The beginner's guide to investment Five tips to getting started as an investor

Piggy bank on books

Set yourself a time frame and financial goals before you begin investing

If you invest your money, you have much greater potential for growth than you do if you leave your money in a savings account. 

In the current economic climate, with interest rates still around record lows, you could be losing out by keeping your money in a savings account because inflation will eat into your returns, meaning you could lose money in real terms.

Investing in the markets could enable you to achieve an inflation-beating return and help you reach your long term financial goals. But it’s important to understand that when you invest, you are putting your money at risk.

The greater the risk you take with your money, the greater the potential for growth.

But with this comes an increased chance of losing your money. Before even considering investing your money, you need to be comfortable with the risks involved. 

 No investment is risk-free and if you simply can’t reconcile that there are no guarantees and that you could, potentially, lose some of your money, you are not ready to become an investor.

When making financial decisions, it’s important to consider the five steps below before you do anything with your money.

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1. What are your financial goals?

Set clear goals. Are you just looking to grow your money? Or are you looking for a regular income? Is there a set amount that you want your money to grow by or a minimum income that you need?

Having set goals will help you to decide how much risk you need to take to achieve what you want. You may not have a particular reason for investing, but try to ascertain exactly what you want your money to do.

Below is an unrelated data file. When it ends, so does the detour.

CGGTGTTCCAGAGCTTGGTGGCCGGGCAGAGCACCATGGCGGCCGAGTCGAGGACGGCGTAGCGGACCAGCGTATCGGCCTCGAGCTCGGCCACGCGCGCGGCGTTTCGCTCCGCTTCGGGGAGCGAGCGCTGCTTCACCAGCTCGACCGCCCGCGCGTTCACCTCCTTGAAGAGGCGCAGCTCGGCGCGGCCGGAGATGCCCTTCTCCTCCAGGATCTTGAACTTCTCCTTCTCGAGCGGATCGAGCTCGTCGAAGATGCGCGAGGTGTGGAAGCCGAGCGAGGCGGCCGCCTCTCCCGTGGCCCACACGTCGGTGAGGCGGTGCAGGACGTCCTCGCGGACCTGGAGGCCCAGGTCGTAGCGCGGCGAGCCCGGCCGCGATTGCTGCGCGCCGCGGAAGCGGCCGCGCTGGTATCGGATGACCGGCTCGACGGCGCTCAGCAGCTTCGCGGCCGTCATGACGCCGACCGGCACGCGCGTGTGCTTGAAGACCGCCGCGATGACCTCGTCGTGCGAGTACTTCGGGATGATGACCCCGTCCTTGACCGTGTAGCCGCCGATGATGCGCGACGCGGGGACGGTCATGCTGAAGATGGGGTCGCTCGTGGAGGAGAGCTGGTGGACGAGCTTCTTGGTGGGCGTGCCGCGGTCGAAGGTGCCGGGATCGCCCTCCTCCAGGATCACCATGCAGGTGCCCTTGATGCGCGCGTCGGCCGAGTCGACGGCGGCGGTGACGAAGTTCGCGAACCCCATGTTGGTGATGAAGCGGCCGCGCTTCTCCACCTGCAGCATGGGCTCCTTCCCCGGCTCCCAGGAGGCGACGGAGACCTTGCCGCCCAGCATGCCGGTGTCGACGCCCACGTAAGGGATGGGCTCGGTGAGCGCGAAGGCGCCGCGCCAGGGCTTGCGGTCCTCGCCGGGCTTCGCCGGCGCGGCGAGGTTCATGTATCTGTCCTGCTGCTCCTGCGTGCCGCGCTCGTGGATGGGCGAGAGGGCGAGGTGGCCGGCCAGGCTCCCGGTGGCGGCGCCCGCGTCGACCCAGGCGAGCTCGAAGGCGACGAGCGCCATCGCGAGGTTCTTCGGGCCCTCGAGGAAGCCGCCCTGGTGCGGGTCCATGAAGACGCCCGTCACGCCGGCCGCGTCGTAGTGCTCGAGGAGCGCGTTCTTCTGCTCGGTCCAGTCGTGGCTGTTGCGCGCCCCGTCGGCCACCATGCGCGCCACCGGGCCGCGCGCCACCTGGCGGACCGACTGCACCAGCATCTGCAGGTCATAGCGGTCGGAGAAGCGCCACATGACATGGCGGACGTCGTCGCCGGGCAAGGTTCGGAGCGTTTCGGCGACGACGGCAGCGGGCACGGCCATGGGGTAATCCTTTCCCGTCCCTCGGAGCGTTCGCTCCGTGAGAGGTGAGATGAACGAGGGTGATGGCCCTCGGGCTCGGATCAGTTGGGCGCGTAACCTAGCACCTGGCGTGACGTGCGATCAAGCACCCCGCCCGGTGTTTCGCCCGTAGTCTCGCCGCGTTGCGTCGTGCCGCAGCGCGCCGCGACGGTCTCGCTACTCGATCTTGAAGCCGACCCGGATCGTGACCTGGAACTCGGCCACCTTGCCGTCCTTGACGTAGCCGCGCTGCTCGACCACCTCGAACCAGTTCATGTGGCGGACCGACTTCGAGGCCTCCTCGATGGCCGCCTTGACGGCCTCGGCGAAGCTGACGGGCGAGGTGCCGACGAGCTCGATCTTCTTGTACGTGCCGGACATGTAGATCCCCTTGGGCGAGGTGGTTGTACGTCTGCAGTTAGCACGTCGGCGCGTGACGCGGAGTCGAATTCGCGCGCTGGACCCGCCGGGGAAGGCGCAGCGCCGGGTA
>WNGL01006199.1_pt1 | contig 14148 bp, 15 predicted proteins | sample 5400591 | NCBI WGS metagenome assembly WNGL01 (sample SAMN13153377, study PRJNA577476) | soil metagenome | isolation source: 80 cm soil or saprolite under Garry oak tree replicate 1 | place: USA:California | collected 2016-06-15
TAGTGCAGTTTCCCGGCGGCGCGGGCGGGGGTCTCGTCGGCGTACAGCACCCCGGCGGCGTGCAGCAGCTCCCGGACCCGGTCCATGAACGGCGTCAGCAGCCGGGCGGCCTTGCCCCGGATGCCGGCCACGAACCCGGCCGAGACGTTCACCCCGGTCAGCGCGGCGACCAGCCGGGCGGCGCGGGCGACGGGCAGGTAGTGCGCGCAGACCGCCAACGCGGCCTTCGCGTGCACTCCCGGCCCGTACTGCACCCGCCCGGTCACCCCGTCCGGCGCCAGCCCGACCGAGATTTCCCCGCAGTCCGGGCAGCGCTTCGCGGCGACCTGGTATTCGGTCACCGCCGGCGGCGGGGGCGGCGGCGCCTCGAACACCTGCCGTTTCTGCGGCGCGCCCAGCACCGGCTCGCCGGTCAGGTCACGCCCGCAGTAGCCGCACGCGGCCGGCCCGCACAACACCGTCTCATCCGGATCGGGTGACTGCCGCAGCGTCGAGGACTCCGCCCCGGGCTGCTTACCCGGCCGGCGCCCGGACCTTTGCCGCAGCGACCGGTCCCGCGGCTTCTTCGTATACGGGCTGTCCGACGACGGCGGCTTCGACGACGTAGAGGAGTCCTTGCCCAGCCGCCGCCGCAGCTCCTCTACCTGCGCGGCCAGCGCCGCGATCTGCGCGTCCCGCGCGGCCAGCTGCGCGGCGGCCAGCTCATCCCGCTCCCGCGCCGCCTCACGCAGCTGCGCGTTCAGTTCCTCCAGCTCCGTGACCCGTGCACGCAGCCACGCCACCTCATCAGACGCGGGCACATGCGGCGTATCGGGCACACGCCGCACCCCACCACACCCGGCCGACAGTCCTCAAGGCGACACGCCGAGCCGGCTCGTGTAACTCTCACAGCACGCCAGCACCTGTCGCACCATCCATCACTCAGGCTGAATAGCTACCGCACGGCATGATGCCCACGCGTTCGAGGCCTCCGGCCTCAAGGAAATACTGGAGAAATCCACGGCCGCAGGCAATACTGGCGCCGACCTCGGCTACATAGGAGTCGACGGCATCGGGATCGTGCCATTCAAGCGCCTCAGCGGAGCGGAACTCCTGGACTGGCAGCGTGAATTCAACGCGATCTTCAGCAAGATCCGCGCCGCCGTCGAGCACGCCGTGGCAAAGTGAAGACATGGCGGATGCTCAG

2. What’s your time frame?

Once you know what your goals are, work out how long you need to achieve them. This will give you a clear idea of the kind of rates of return that you’ll need from your investments and whether or not your goals are realistic. 

Factors like your age and health are important to consider. If you have short-term goals (less than five years) you should stick to cash savings because, if your investments fall in value, you might not have time to recover your losses before you need the money. 

Medium (five to 10 years) and long-term goals (10 years or more) are appropriate for investment, but some investments become less appropriate the older you get. You have less time for your money to recover if it falls in value and, if you’re retired, your capacity to earn is diminished.

3. Understand your attitude to risk

Understanding the risks you'll encounter when investing and deciding how much risk you are willing to take is fundamental. You might have a long time frame, and plenty of cash to fall back on, but if you don't think you would sleep at night if the markets became volatile, a high risk approach probably isn't for you. 

Read our guide to understanding investment risk to learn more about your attitude to risk.

4. How much can you afford to invest?

Be realistic about how much you can afford to invest. Assess all of your liabilities, like debts, insurance premiums, pension contributions, savings and living costs, to see how much spare cash you have to invest. 

Investing works best when you can take a long term view, so stay in cash if you think you might need the money in the next five years.

5. Seek financial advice

Many investors make their own decisions, without advice. But DIY requires time, knowledge and confidence. 

If you take financial advice, you'll be able to talk through all the points raised above and ensure that your investments are tailored exactly to your needs. Read our guide to choosing a financial adviser for the best ways to get investment advice.

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Last updated:

February 2016

Updated by:

Michael Trudeau

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